Peter Levine, Ph.D., has devoted most of his life to understanding the body and its experience of trauma. He has sought to understand how the body encounters trauma and if it is possible to live a healthy life after experiencing trauma. With his book, In An Unspoken Voice: How the Body Releases Trauma and Restores Goodness (2010), Dr. Levine not only shares his own traumatic experience of getting hit by a car, but takes us on a bit of a bumpy ride through his thoughts on medicine today, the evolution of consciousness and animal behavior. He draws from myth and archetypal behavior, neuroscience and biology to contextualize how he developed his methods of helping his clients live and thrive after traumatic events. His case studies span his career, from beginning with a hunch to later developing techniques around his understanding of trauma and the body. One case study is from his work with a survivor from 9/11, which demonstrates well how he defines fear.
Perhaps some would prefer him to get down to the case studies rather than talk about animals, biology, myth, and consciousness, but he ties everything together, linking successful animal behavior, after a close encounter with death, to being able to release the energy the body produces during an attack. It makes sense to read the whole book, but if you are not into reading entire books then the case studies and his own accident give an idea of how he works with blocked energy after a traumatizing event.
“The person who can freely run away from threat does not feel fear. He only feels danger (avoidance) and then experiences the action of running. It is solely when escape is prevented that we experience fear” (327).
I found Dr. Levine’s discussion of fear to be interesting given that today we have a lot of politicians working hard to make all of us fearful of just about anything. So if we feel trapped we feel fear, and if we have an economy of fear, What might those politicians be trying to make us do? These are questions we can think about right alongside trauma.
Getting back to the book. For Dr. Levine, a body does not have to live forever with Post-Traumatic Stress Disorder (PTSD):
“post traumatic stress injury is an emotional wound, amenable to healing attention and transformation” (34).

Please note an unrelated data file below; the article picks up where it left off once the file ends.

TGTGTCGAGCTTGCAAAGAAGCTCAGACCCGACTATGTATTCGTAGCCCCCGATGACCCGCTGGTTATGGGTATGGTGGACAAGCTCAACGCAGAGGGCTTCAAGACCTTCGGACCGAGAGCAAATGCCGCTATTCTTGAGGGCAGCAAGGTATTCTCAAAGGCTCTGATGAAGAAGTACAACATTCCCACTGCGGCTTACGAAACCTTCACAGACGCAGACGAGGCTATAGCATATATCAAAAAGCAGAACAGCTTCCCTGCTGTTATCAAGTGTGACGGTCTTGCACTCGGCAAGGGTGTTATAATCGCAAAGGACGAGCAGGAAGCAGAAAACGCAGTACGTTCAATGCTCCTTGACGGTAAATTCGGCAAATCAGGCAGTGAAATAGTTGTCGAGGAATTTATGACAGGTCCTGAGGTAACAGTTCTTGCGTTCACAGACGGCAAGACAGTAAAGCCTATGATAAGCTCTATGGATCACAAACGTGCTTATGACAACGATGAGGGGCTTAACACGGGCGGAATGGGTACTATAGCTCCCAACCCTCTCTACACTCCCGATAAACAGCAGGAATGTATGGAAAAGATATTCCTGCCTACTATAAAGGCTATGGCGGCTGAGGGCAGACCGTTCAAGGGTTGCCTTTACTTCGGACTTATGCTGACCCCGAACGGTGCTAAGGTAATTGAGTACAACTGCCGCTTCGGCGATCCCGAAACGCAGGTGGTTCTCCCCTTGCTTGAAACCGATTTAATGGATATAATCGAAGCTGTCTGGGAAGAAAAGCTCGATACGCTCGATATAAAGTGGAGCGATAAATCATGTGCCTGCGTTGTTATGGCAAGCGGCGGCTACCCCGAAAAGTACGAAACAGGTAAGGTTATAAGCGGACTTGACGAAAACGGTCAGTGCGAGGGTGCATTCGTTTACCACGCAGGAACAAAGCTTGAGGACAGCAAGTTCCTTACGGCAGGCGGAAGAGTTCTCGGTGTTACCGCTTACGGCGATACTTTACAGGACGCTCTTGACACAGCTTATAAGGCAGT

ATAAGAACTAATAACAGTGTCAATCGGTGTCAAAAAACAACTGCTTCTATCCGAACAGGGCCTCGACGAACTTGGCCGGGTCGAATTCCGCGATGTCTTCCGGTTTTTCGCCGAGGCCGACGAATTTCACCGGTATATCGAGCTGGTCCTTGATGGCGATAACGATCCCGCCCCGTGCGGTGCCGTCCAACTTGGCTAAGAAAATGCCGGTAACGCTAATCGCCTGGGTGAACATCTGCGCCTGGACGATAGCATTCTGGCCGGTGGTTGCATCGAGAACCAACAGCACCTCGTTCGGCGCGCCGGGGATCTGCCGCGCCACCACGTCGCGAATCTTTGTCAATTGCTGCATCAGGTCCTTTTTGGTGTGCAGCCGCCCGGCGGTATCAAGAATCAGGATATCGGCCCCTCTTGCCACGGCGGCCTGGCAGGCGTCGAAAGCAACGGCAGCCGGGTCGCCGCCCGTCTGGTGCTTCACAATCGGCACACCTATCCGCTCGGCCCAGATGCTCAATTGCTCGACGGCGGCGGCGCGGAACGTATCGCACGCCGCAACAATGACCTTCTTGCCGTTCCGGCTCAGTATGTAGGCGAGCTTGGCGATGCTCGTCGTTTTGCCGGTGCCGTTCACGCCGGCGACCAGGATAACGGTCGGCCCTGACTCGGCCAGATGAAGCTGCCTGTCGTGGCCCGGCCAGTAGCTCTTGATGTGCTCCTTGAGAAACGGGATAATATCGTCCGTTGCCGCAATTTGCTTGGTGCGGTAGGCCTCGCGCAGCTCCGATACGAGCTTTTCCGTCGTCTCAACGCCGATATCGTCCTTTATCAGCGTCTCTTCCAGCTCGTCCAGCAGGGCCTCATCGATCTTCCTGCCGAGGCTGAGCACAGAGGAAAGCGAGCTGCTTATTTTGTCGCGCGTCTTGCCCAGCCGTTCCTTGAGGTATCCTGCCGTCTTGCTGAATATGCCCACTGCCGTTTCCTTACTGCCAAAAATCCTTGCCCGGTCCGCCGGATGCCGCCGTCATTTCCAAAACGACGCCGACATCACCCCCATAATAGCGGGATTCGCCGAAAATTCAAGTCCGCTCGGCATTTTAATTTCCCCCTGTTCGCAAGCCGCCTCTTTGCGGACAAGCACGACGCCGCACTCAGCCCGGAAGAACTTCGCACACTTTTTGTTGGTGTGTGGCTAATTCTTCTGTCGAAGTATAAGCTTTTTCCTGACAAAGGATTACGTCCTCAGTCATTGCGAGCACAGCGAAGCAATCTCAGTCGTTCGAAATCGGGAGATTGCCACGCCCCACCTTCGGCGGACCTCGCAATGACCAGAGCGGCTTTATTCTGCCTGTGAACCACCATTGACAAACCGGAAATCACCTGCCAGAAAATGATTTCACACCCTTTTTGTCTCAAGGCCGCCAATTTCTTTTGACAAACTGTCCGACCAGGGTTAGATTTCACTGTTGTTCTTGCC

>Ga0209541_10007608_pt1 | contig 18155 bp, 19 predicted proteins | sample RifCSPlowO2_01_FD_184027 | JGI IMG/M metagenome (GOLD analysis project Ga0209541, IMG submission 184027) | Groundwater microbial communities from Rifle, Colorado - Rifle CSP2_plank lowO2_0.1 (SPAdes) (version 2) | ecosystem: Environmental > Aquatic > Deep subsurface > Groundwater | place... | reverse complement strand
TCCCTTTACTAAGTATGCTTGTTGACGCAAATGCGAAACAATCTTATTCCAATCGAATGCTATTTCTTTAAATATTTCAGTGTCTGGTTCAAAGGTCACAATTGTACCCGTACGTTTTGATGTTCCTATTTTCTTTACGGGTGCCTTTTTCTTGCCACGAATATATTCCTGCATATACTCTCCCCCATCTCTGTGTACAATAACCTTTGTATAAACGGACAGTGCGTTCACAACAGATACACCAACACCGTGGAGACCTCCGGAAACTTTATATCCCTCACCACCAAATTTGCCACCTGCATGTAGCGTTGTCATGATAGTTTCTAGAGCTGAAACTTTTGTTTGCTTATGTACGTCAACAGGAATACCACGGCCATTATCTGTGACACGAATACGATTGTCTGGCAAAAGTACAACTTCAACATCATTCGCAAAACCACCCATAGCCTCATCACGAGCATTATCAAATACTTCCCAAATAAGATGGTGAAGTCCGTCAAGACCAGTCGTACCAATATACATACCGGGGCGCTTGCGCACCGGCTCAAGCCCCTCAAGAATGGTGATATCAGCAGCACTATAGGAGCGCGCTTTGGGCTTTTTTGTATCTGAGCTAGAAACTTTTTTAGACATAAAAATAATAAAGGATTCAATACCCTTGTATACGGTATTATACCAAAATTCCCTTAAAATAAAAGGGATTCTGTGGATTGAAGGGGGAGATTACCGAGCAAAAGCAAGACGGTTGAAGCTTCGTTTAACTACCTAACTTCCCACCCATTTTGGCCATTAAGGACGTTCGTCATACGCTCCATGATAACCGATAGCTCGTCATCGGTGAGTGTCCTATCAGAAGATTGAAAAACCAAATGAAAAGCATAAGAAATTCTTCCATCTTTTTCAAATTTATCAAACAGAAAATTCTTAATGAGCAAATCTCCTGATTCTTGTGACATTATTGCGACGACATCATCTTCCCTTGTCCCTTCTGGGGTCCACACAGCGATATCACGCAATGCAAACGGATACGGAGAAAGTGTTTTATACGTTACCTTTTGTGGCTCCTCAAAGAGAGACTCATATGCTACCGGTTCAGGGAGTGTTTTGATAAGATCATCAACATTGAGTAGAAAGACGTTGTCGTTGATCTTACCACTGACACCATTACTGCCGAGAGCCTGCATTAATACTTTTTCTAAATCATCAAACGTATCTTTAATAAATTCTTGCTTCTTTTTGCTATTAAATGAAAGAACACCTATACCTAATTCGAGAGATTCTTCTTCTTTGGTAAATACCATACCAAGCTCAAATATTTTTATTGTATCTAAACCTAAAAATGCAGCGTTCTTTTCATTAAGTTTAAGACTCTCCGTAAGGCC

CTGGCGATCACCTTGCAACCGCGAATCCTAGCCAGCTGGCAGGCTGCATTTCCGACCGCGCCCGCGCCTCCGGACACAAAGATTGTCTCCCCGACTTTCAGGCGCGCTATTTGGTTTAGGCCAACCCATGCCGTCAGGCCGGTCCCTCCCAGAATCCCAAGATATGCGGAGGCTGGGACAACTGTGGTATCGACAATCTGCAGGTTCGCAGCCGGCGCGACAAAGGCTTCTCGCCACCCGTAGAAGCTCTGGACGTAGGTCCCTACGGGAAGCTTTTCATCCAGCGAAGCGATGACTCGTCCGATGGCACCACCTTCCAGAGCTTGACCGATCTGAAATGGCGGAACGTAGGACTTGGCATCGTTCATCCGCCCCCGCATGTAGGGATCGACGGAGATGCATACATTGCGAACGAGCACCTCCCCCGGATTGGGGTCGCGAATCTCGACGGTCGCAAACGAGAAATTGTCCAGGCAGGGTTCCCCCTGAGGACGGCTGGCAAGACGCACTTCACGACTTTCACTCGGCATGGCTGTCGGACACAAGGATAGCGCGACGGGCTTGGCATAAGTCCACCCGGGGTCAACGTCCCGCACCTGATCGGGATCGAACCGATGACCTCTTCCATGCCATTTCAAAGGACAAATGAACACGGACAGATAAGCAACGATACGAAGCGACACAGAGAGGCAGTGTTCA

Dr. Levine takes on the medical model that continues to position itself as “healthy healer” (34) to the masses of bewildered individuals who are looking to alleviate their suffering. He proposes that doctors treating patients with PTSD join with their patients in their suffering. Sounds paradoxical, but how else can a body offer healing if it has no clue what suffering is? We have all suffered. But, many of us have not felt our own suffering in our bodies. And so here we go again trying to beat back Descartes who died in 1650, but lives on in many heads that think they simply do not need their bodies. Dr. Levine’s approach is somatic: get in touch with your body and what it feels in order to work with patients who are traumatized. And really, what patient is not traumatized? Here’s the gift that Dr. Levine and many others who are out there talking about knowing your body (not just what’s on your mind): offering any sort of care takes knowing what is going on in your own body (at all times!) as well as your patient’s.
The key to embodiment, according to Dr. Levine (and most Buddhist teachings, and in one way or another most religions), is awareness (287). Becoming aware of our bodies, it seems to me, is like being born all over again or maybe for the first time. Dr. Levine makes a point to distinguish awareness from introspection, just in case anyone wants to say something like: Of course I’m aware, “I think, therefore I am” (That would be Descartes, and as we know he died a long time ago, most likely in bed as, if I recall correctly, that’s where he did most of his writing). Thinking is not awareness (Buddhism again). In fact, thinking often gets annoyingly in the way of most of our opportunities to be aware of what is going on in and around our bodies.
And what happens when we stop thinking, do we fall apart? Actually, and this is proven in recent neuroscience too (check out Antonio Damasio, and if you’re afraid of him read Siri Hustvedt), emotions are what keep us sane and able to function.
“A person who is deeply feeling is not a person who is habitually venting anger, fear or sorrow. Wise and fortunate individuals feel their emotions in the quiet of their interiors, learn from their feelings and are guided by them. They act intuitively and intelligently on those feelings. In addition, they share their feelings when appropriate and are responsive to the feelings and needs of others. And, of course, because they are human, they blow up from time to time; but also they look for the root of these eruptions, not primarily as being caused by another, but as an imbalance or disquiet within themselves” (338)
In An Unspoken Voice: How the Body Releases Trauma and Restores Goodness, offers insights into how the body feels and senses itself in its environment. Dr. Levine draws on his experiences with his clients, providing several case studies to illustrate his theories, and offers several methods for getting in touch with our bodies as well as for feeling more contained and safe in our bodies. It is not overly scientific and can be understood by someone who does not have an extensive understanding of trauma. I think it is particularly useful for those who desire to live a more embodied life. I’m sure it’s in your local library. That’s where I found mine.